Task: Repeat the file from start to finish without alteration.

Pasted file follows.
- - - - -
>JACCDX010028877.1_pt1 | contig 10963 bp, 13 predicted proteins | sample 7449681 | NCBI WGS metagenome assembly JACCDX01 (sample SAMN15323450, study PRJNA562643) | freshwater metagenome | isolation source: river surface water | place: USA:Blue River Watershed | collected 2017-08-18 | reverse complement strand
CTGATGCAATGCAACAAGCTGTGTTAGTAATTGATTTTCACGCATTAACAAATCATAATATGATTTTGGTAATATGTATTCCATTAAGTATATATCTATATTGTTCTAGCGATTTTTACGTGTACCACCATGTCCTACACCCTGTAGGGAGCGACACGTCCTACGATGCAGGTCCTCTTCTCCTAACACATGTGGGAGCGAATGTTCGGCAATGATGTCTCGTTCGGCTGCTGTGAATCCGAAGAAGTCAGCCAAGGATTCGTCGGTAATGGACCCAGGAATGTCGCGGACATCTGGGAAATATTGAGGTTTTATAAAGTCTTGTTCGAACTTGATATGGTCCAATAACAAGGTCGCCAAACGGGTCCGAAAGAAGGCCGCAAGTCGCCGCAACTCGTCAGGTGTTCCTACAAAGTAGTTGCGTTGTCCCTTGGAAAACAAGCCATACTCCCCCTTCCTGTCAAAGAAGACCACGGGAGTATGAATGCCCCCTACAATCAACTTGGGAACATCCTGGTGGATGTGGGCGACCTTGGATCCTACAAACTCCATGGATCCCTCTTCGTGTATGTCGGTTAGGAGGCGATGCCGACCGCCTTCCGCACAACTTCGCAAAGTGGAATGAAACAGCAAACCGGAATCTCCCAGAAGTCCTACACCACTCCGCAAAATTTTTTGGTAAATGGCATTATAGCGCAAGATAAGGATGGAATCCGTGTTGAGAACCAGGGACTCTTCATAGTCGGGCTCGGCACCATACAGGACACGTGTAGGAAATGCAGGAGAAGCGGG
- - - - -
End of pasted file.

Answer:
>JACCDX010028877.1_pt1 | contig 10963 bp, 13 predicted proteins | sample 7449681 | NCBI WGS metagenome assembly JACCDX01 (sample SAMN15323450, study PRJNA562643) | freshwater metagenome | isolation source: river surface water | place: USA:Blue River Watershed | collected 2017-08-18 | reverse complement strand
CTGATGCAATGCAACAAGCTGTGTTAGTAATTGATTTTCACGCATTAACAAATCATAATATGATTTTGGTAATATGTATTCCATTAAGTATATATCTATATTGTTCTAGCGATTTTTACGTGTACCACCATGTCCTACACCCTGTAGGGAGCGACACGTCCTACGATGCAGGTCCTCTTCTCCTAACACATGTGGGAGCGAATGTTCGGCAATGATGTCTCGTTCGGCTGCTGTGAATCCGAAGAAGTCAGCCAAGGATTCGTCGGTAATGGACCCAGGAATGTCGCGGACATCTGGGAAATATTGAGGTTTTATAAAGTCTTGTTCGAACTTGATATGGTCCAATAACAAGGTCGCCAAACGGGTCCGAAAGAAGGCCGCAAGTCGCCGCAACTCGTCAGGTGTTCCTACAAAGTAGTTGCGTTGTCCCTTGGAAAACAAGCCATACTCCCCCTTCCTGTCAAAGAAGACCACGGGAGTATGAATGCCCCCTACAATCAACTTGGGAACATCCTGGTGGATGTGGGCGACCTTGGATCCTACAAACTCCATGGATCCCTCTTCGTGTATGTCGGTTAGGAGGCGATGCCGACCGCCTTCCGCACAACTTCGCAAAGTGGAATGAAACAGCAAACCGGAATCTCCCAGAAGTCCTACACCACTCCGCAAAATTTTTTGGTAAATGGCATTATAGCGCAAGATAAGGATGGAATCCGTGTTGAGAACCAGGGACTCTTCATAGTCGGGCTCGGCACCATACAGGACACGTGTAGGAAATGCAGGAGAAGCGGG